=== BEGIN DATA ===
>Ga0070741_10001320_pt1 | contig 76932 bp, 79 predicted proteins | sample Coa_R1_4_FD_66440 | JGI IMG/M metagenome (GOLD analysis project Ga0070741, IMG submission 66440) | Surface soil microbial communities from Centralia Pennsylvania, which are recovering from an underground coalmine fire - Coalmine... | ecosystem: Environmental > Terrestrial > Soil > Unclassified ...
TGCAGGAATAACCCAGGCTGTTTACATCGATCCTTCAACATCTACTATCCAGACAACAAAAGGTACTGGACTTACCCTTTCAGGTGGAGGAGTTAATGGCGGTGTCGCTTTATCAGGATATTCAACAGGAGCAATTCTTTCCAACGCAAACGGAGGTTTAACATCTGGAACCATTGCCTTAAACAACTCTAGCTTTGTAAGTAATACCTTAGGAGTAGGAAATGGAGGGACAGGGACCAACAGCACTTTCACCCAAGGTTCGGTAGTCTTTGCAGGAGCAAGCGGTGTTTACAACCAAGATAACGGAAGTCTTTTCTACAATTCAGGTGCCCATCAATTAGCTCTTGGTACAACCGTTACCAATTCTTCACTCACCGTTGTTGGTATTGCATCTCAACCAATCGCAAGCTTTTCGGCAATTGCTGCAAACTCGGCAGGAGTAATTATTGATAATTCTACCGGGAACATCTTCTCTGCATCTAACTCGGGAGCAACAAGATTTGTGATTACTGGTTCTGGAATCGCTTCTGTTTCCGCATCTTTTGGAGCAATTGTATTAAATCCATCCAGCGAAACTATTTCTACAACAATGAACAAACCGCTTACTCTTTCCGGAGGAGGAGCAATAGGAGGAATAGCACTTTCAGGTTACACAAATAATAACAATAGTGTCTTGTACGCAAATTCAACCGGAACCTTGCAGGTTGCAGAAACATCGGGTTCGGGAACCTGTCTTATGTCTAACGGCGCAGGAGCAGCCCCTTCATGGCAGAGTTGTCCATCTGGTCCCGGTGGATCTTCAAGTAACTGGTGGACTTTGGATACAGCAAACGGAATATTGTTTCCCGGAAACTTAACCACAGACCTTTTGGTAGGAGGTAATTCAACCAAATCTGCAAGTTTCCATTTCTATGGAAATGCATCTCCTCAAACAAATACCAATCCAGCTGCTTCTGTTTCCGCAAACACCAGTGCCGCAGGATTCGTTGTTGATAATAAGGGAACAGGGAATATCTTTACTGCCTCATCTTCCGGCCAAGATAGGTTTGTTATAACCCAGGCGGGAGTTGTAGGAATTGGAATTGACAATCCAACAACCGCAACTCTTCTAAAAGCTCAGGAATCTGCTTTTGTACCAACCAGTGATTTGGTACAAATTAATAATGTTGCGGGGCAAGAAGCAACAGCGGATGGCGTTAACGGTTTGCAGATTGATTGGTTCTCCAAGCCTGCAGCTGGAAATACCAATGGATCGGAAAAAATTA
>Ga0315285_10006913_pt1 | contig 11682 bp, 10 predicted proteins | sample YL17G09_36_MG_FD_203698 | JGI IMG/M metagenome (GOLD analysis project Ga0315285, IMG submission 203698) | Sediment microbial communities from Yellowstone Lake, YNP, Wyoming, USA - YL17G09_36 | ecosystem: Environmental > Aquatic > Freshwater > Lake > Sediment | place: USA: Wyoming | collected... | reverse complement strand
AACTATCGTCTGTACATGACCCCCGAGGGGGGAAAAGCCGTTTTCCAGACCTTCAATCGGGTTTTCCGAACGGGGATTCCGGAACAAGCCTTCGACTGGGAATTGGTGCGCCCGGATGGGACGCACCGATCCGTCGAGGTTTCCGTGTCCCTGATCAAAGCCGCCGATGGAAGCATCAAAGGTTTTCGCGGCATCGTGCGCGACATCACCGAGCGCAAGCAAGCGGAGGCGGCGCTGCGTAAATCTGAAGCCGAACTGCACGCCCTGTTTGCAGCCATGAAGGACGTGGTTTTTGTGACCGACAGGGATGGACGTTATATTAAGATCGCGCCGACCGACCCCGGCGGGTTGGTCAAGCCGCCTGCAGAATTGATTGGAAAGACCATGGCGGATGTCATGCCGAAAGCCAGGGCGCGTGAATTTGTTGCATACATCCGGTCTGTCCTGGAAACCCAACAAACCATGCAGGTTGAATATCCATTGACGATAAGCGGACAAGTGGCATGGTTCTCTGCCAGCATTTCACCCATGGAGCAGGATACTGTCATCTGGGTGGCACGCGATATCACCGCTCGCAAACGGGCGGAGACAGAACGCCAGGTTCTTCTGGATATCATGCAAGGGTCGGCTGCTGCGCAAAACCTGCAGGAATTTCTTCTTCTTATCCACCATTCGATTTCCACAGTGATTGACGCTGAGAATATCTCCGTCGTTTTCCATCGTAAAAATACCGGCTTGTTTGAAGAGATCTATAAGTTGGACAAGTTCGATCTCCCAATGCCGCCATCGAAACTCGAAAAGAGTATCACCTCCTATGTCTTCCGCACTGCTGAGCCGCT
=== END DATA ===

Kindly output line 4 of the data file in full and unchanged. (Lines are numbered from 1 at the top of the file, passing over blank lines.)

AACTATCGTCTGTACATGACCCCCGAGGGGGGAAAAGCCGTTTTCCAGACCTTCAATCGGGTTTTCCGAACGGGGATTCCGGAACAAGCCTTCGACTGGGAATTGGTGCGCCCGGATGGGACGCACCGATCCGTCGAGGTTTCCGTGTCCCTGATCAAAGCCGCCGATGGAAGCATCAAAGGTTTTCGCGGCATCGTGCGCGACATCACCGAGCGCAAGCAAGCGGAGGCGGCGCTGCGTAAATCTGAAGCCGAACTGCACGCCCTGTTTGCAGCCATGAAGGACGTGGTTTTTGTGACCGACAGGGATGGACGTTATATTAAGATCGCGCCGACCGACCCCGGCGGGTTGGTCAAGCCGCCTGCAGAATTGATTGGAAAGACCATGGCGGATGTCATGCCGAAAGCCAGGGCGCGTGAATTTGTTGCATACATCCGGTCTGTCCTGGAAACCCAACAAACCATGCAGGTTGAATATCCATTGACGATAAGCGGACAAGTGGCATGGTTCTCTGCCAGCATTTCACCCATGGAGCAGGATACTGTCATCTGGGTGGCACGCGATATCACCGCTCGCAAACGGGCGGAGACAGAACGCCAGGTTCTTCTGGATATCATGCAAGGGTCGGCTGCTGCGCAAAACCTGCAGGAATTTCTTCTTCTTATCCACCATTCGATTTCCACAGTGATTGACGCTGAGAATATCTCCGTCGTTTTCCATCGTAAAAATACCGGCTTGTTTGAAGAGATCTATAAGTTGGACAAGTTCGATCTCCCAATGCCGCCATCGAAACTCGAAAAGAGTATCACCTCCTATGTCTTCCGCACTGCTGAGCCGCT